Featured image: A sign promoting Oregon Ballet Theatre’s production of The Nutcracker outside Keller Auditorium in Portland (photo by Cheryl Landes)
It’s a holiday classic in every sense: Oregon Ballet Theatre’s production of The Nutcracker. And the Oregon Ballet Theatre is among a handful of ballet companies in the US that still has the rights to produce George Balanchine’s version.
So, what’s the difference between Balanchine’s version and the others? More children, for starters.
In Oregon Ballet Theatre’s production, Marie (known as Clara elsewhere)* and the Nutcracker/Prince are danced by children, so their roles are choreographed to be less difficult than the adults. In the second act, Marie doesn’t dance at all, and the Prince’s role is limited to a pantomime that describes how he defeated the Mouse King and how Marie helped. Instead, Marie and the Prince sit on a big throne in the castle in the Land of the Sweets and watch the dancers perform in their honor. It’s a grand celebration of the victory over the Mouse King.
And, because of the main characters’ ages, there’s no adult romantic interest implied between Marie and the Prince. But during the Christmas party at Marie’s parents’ house, she appears to be drawn to toymaker Drosselmeyer’s nephew, who looks like the Prince. Perhaps it’s only a crush?
The Oregon Ballet Theatre’s set for Marie parents’ home is designed in rich, dark colors, which reminds me of a European Victorian home interior in the 1800s. The dancers are dressed in period costumes for the party. The scenes where Marie and the Prince are transported to the Land of the Sweets and watch the victory celebration are simply beautiful.
And throughout, the dancing is spectacular.
If you go, I recommend arriving early. An hour before the performance, there’s a pre-ballet lecture, where you get a glimpse into the dancers’ daily routine. Every morning, they go to “class”, which is where they warm up, practice, and focus on moves that need refining. For example, some of the couples practiced difficult moves that required lifting and balancing. Typically they spend the entire morning in class.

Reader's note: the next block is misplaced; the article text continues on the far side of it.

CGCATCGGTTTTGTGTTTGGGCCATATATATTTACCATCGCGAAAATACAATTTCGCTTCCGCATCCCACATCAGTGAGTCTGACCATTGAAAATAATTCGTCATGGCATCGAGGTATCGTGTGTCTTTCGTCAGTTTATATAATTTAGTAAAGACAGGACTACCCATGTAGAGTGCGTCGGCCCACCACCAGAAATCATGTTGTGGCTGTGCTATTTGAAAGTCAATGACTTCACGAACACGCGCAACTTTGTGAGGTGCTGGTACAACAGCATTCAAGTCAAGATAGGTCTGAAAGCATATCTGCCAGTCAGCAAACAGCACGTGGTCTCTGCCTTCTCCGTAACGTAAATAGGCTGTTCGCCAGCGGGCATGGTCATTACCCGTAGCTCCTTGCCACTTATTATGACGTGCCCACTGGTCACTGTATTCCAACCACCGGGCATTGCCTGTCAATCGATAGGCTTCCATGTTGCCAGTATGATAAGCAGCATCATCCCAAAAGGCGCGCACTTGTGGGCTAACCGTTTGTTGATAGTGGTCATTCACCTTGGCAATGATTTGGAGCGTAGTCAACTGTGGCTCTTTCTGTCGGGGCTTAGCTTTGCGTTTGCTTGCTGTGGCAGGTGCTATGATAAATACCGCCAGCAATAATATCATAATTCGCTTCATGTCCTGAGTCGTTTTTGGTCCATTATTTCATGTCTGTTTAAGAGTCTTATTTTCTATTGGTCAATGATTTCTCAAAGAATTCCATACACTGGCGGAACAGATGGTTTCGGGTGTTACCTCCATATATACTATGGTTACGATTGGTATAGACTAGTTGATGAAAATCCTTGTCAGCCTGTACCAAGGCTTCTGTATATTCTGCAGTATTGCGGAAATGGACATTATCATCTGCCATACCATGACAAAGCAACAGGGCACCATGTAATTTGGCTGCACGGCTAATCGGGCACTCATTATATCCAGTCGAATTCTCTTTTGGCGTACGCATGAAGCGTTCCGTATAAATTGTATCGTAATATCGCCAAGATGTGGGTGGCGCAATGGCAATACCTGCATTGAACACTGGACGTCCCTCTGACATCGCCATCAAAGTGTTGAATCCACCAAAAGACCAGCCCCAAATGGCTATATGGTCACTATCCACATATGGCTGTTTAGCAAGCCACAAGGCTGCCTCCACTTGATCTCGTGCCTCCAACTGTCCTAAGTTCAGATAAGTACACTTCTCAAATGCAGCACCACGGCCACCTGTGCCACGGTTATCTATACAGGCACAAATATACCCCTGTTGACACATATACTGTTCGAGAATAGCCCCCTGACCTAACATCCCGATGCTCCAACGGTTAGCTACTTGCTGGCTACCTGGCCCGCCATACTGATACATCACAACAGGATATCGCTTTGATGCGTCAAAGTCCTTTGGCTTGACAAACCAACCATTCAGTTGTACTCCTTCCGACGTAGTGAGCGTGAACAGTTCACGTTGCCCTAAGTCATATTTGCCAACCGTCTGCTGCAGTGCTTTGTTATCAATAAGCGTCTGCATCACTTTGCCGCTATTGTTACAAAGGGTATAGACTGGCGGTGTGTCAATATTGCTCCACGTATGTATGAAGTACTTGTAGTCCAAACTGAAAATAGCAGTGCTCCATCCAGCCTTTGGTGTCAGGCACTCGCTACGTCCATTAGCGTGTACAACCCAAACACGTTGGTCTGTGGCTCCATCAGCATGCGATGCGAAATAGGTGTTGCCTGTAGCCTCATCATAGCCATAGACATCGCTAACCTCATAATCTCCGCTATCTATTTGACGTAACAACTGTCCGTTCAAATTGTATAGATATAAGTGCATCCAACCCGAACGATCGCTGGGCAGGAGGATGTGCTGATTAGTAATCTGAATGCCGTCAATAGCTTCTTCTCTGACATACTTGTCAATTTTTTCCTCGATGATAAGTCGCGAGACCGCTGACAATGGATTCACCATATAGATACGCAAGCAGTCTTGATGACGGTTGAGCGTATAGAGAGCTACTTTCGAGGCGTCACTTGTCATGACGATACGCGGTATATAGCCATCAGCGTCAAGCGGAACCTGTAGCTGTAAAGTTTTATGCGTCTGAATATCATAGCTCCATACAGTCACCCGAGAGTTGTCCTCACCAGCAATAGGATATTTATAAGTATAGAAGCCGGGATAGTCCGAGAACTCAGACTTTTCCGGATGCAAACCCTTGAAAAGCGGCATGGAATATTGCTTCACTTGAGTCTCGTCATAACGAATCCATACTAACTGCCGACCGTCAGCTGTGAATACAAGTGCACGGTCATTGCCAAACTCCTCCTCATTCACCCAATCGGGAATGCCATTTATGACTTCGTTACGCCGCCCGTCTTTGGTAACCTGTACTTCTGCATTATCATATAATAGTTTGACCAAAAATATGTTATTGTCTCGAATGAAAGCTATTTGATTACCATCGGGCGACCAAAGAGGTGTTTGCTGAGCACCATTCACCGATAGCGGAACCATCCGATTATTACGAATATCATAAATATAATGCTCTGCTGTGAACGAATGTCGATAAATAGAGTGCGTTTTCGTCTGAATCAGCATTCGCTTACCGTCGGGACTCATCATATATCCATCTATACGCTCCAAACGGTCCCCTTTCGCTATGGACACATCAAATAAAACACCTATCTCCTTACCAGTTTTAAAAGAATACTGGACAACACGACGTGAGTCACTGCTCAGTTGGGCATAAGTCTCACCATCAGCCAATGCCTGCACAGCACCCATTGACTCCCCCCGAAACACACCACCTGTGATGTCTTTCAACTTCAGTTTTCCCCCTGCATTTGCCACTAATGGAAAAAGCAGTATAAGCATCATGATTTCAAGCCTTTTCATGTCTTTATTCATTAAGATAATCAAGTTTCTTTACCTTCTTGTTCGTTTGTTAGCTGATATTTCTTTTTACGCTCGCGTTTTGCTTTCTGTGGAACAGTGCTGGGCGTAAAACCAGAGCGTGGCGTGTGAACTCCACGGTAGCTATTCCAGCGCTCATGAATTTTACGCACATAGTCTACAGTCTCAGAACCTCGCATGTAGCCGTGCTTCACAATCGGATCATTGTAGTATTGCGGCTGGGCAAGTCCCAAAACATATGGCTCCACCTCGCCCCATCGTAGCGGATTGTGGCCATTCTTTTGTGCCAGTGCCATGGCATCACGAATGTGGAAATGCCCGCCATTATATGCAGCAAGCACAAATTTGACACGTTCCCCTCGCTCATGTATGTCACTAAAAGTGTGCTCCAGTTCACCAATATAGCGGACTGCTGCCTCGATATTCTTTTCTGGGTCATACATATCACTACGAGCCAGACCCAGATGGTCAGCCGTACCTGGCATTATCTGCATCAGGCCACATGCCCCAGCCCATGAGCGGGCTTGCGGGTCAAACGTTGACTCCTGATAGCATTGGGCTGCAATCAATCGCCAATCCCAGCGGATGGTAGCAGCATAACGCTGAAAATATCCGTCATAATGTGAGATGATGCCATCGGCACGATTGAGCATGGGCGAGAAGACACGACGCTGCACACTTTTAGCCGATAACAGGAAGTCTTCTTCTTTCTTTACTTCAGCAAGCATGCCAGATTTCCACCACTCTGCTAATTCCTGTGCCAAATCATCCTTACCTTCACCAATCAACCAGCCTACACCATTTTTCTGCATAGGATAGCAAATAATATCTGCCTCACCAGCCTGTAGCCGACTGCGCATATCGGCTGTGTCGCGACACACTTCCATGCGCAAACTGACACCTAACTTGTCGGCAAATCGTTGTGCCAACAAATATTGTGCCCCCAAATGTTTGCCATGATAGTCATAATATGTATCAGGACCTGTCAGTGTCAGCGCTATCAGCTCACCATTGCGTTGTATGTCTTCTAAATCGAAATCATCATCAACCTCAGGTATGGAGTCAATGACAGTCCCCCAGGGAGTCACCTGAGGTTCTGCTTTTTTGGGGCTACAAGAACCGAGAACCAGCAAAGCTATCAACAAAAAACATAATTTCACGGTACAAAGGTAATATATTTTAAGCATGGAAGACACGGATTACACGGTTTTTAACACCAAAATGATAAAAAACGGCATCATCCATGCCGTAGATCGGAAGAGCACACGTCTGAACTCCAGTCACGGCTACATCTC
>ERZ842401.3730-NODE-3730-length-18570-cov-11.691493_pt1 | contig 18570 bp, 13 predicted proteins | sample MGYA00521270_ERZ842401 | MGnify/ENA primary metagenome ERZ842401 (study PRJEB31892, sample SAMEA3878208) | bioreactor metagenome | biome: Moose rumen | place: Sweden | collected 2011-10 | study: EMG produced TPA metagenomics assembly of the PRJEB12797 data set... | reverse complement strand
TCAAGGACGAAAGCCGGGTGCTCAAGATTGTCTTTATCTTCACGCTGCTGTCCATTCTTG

During the lecture, we saw a video of a performance from the Mouse King’s perspective. The video was recorded with a camera attached to the Mouse King’s head, which filmed the battle sequence. I gained a new appreciation of the challenges the mice have when they are dancing the battle scene with heavy costumes and limited visibility. It takes a lot of skill and hours of practice.
At the end of the lecture, we learned the sign language for the Prince’s pantomime, when he tells the story of the battle. The Prince performed the pantomime while the speaker described every move. Although I felt I mostly understood the pantomine in previous performances here and at other ballet companies, this presentation was very helpful.
Later, when the doors opened for the performance, I found an article fully describing the pantomime (with pictures) in the Oregon Ballet Theatre’s program. And when I saw the Prince silently tell the story on stage, I could interpret every move.
The Oregon Ballet Theatre’s production of The Nutcracker runs from the second week of December through Christmas Eve at the Keller Auditorium, 222 SW Clay Street, in downtown Portland. Its production of The Nutcracker enters the 15th season this year.
For more information or to buy tickets, visit the Oregon Ballet Theatre’s Nutcracker page. Tickets go on sale in the fall.
Most performances include live music by the Oregon Ballet Theatre Orchestra, and the rest use recorded music. The schedule on the Nutcracker page shows which performances have live music.
Discounted parking for shows at the Keller Auditorium is available across the street at the KOIN-TV building, 222 SW Columbia Street. If you prefer to take public transit, it’s a short walk from either the Portland Streetcar or the MAX (light rail). Go to Tri-Met’s Trip Planner to plan your trip.
* Why did the Oregon Ballet Theatre use the name, Marie, for the main character instead of Clara? It’s because Marie is used in the original story, The Nutcracker and the Mouse King, written by German author E.T.A. Hoffmann in 1816. Read a summary of The Nutcracker and the Mouse King.